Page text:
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McDaniel v. Jacquez

United States District Court, D. Colorado

December 17, 2019

DUSTIN MCDANIEL, Applicant,
v.
JACQUEZ, Warden, CDOC/AVCF, Respondent.

          ORDER DENYING MOTION FOR STAY

          NINA Y. WANG UNITED STATES MAGISTRATE JUDGE

         This matter is before the Court on the “Motion for Stay and Abeyance Until Resolution of State Court Proceedings to be Held on December 3, 2019” (Doc. # 29), filed by Applicant, Dustin McDaniel, on December 9, 2019. Respondent filed a Response to Motion to Stay (Doc. # 31) on December 13, 2019. For the reasons discussed below, the Motion for Stay is DENIED.

         In the amended Application for a Writ of Habeas Corpus Pursuant to 28 U.S.C. § 2241 (Doc. # 16), Mr. McDaniel challenges a June 2019 decision by the Colorado Parole Board to defer parole. Applicant asserts that his federal due process rights were violated in conjunction with the state parole proceeding. He maintains that he was denied parole in retaliation for his constitutionally-protected activity and for his failure to complete a mandatory sex offender treatment program to which the CDOC has denied him access.

         On November 15, 2019, Respondent filed a Response to the § 2241 Application. (Doc. # 24). Respondent argues that because Mr. McDaniel filed a concurrent state court action challenging the June 2019 parole decision, he must exhaust any state court remedy before proceeding in this action. (Doc. # 24 at 4-6).

         The state court documents attached to the Response indicate that in July 2019, Mr. McDaniel filed a Complaint pursuant to Colo. R. Civ. P. 106 in El Paso District Court No. 2019CV218. (Doc. # 24-1). In the state action, Applicant makes allegations similar to those raised in his federal § 2241 application. The Colorado Parole Board filed a motion to dismiss the Rule 106 action (Doc. # 24-2), which was denied by the state district court on the following grounds:

The plaintiff has alleged - with some supporting documentation in the form of a purported letter from Walter C. Johnson - that certain irregularities may have taken place at the plaintiff's parole hearing wherein he may have been intentionally denied participation in his parole hearing.
While a parole hearing may, in fact, be a privilege in which the outcome is embedded with a significant degree of discretion, the allegations made in this case - if established as true - would be evidence that the parole hearing officer failed to exercise her statutory duties.
Finally, although there is a regulation which establishes treatment qualifications which determine whether an inmate is eligible to participate in treatment (AR 700-191-107(B)), there has been no explanation in the motion which explains why the plaintiff's priority has not yet either made him eligible for treatment or moved him from the wait list to actual treatment. In making this statement, the court is not suggesting that the Respondent has not fairly and honestly prioritized him for treatment - it is just that there has been no information provided to how the calculation was determined. While his right to treatment is limited, he does have a liberty interest to ensure this prioritization process set forth in the CDOC's administrative regulations is followed and to be present at his own parole hearing.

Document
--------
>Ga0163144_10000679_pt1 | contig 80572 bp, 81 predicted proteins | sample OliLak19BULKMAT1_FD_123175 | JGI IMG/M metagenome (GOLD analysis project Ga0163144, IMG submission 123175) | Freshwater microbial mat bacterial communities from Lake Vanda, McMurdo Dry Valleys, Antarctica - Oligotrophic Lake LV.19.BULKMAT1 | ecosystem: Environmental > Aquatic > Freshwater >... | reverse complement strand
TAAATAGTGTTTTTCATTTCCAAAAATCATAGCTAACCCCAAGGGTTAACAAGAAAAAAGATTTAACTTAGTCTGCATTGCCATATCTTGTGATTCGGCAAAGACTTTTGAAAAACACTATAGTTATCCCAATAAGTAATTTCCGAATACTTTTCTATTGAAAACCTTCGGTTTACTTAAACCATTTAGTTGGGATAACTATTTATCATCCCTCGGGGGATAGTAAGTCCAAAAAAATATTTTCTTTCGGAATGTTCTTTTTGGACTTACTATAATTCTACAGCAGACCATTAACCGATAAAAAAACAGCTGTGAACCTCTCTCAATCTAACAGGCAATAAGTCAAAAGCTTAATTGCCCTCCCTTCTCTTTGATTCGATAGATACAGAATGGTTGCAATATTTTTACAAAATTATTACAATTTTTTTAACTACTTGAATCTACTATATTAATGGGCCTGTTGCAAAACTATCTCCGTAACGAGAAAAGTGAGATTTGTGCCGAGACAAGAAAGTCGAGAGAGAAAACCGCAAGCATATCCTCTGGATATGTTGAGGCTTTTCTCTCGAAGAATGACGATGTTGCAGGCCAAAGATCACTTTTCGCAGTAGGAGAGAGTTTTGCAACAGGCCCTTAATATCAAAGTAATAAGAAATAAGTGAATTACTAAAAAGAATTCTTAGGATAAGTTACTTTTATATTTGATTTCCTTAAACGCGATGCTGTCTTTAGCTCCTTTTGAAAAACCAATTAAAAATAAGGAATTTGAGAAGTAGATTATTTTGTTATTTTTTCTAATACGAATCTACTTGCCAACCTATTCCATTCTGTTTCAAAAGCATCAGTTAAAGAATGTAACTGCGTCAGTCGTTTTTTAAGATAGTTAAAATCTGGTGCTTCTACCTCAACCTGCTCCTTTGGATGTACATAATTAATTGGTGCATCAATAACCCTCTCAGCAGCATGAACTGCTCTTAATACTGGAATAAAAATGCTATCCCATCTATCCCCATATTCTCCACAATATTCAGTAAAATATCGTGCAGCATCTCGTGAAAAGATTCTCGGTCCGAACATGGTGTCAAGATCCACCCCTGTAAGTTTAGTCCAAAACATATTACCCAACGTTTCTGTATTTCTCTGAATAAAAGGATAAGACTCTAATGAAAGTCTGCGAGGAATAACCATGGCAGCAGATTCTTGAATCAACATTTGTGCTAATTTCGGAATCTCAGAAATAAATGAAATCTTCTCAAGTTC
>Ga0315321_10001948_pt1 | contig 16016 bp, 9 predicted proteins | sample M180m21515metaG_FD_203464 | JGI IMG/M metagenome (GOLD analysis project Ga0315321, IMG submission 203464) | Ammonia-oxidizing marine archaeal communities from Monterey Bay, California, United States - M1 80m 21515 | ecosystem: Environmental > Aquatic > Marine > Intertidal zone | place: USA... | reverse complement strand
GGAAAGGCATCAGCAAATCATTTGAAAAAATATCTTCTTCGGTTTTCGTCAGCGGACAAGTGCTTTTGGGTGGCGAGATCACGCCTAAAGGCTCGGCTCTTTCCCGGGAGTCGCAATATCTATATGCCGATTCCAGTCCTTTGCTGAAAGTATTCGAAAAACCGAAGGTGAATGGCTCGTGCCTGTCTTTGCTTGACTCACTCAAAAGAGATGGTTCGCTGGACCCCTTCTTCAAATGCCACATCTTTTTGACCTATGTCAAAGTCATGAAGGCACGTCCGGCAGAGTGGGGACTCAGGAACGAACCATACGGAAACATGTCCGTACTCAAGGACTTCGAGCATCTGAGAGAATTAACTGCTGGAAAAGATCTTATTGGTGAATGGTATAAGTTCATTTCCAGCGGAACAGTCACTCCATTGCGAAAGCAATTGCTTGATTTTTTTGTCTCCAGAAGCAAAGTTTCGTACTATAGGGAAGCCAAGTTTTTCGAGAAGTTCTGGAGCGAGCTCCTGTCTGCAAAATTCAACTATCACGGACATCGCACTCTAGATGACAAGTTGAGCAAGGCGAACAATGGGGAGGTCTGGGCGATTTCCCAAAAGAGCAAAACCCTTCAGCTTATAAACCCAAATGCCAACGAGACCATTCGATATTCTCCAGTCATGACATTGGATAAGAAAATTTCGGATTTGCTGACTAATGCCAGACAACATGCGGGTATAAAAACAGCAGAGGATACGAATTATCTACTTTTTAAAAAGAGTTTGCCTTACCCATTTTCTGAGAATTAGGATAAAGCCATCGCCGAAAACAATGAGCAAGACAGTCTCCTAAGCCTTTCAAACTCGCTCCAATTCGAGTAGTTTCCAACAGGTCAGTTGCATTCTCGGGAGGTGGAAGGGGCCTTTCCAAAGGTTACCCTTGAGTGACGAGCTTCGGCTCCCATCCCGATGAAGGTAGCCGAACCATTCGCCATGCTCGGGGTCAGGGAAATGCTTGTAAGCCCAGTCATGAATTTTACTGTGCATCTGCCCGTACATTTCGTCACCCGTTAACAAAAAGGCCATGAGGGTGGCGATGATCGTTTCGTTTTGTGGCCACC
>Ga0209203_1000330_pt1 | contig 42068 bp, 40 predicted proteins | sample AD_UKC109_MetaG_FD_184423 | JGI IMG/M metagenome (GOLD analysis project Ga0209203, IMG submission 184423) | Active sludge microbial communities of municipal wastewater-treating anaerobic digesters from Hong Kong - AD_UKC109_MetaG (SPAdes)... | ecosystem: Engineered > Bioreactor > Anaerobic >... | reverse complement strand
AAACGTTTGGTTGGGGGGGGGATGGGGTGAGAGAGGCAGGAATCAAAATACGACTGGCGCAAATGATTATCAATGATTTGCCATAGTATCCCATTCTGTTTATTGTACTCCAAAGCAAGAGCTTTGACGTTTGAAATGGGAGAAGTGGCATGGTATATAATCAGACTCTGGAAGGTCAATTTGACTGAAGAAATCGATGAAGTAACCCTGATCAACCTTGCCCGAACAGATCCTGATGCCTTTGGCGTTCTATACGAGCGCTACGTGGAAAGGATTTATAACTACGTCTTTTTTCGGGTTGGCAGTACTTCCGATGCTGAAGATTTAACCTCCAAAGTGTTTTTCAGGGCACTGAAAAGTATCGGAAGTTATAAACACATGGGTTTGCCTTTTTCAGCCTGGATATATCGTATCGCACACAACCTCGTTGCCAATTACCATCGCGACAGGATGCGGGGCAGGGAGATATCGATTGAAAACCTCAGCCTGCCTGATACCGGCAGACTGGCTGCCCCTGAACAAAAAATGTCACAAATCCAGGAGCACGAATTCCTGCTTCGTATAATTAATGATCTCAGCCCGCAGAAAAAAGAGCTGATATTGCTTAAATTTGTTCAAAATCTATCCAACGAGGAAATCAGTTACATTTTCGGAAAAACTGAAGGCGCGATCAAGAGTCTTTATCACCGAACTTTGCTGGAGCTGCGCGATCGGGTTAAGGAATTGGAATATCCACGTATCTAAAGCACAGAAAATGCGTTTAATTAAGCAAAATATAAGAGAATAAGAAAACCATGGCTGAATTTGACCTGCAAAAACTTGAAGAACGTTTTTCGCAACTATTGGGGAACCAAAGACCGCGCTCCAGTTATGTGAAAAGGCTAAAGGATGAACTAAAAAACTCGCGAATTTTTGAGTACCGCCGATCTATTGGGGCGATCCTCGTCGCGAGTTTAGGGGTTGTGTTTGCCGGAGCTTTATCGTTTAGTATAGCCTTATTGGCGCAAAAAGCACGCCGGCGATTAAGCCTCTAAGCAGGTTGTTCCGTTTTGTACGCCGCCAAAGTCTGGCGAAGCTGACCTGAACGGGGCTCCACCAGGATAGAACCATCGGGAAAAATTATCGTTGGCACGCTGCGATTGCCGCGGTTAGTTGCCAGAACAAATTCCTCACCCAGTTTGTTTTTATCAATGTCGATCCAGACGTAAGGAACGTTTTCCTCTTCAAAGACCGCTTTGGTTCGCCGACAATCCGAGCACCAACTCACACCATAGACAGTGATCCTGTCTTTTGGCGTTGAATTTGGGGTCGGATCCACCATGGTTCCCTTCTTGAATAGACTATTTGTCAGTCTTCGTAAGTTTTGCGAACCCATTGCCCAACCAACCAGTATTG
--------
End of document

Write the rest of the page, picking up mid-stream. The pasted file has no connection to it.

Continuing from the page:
(Doc. # 24-4 at 1-2). The state court set the matter for an evidentiary hearing. (Id. at 2). Counsel thereafter entered an appearance on behalf of Mr. McDaniel and the hearing was reset to December 3, 2019. (Doc. # 24-5; # 24-7).

         On December 9, 2019, Applicant filed a Motion for Stay and Abeyance in which he asks the Court to stay this action pending the El Paso County District Court's resolution of his Colo. R. Civ. P. 106 proceeding. (Doc. # 29). Respondent maintains that a stay is not warranted because the state district court issued an order on December 13, 2019 resolving the issues raised in the Colo. Civ. P. 106 Complaint. (Id.; see also Doc. # 13-1, “Order Re: Evidentiary Hearing on December 3, 2019”).

         In the December 13, 2019 Order, the El Paso County District Court denied the Colo. Civ. P. 106 Complaint, concluding that Mr. McDaniel was not “improperly denied his right to a parole hearing, improperly denied parole with sex therapy in the community, or denied parole for improper retributive reasons.” (Doc. # 13-1 at 6).

         As a general matter, a Colorado state prisoner need not pursue state court remedies before seeking federal habeas relief in conjunction with a parole decision, see Wildermuth v. Furlong, 147 F.3d 1234, 1235 n.1 (10th Cir. 1998), because a discretionary decision to deny parole is generally not subject to review by the Colorado state courts. See White v. People, 866 P.2d 1371, 1373 (Colo.1994). However, where a state prisoner has filed a parallel state court action raising claims similar to those asserted in a federal habeas application, the doctrine of comity may require the federal court to defer action until the state courts “have had an opportunity to pass upon the matter.” Rose v. Lundy, 455 U.S. 509, 518 (1982) (internal quotation marks and citation omitted). See also Montez v. McKinna, 208 F.3d 862, 869 (10th Cir. 2000) (discussing “comity and deference to state adjudicatory procedures” in the context of § 2241).

         The Court finds that a stay of this action is not warranted because the El Paso County District Court has resolved the issues raised in the December 3 hearing relating to the Colorado Parole Board's 2019 decision to deny Applicant parole. Therefore, it is

         ORDERED that the “Motion for Stay and Abeyance Until Resolution of State Court Proceedings to be Held on December 3, 2019” (Doc. # ...


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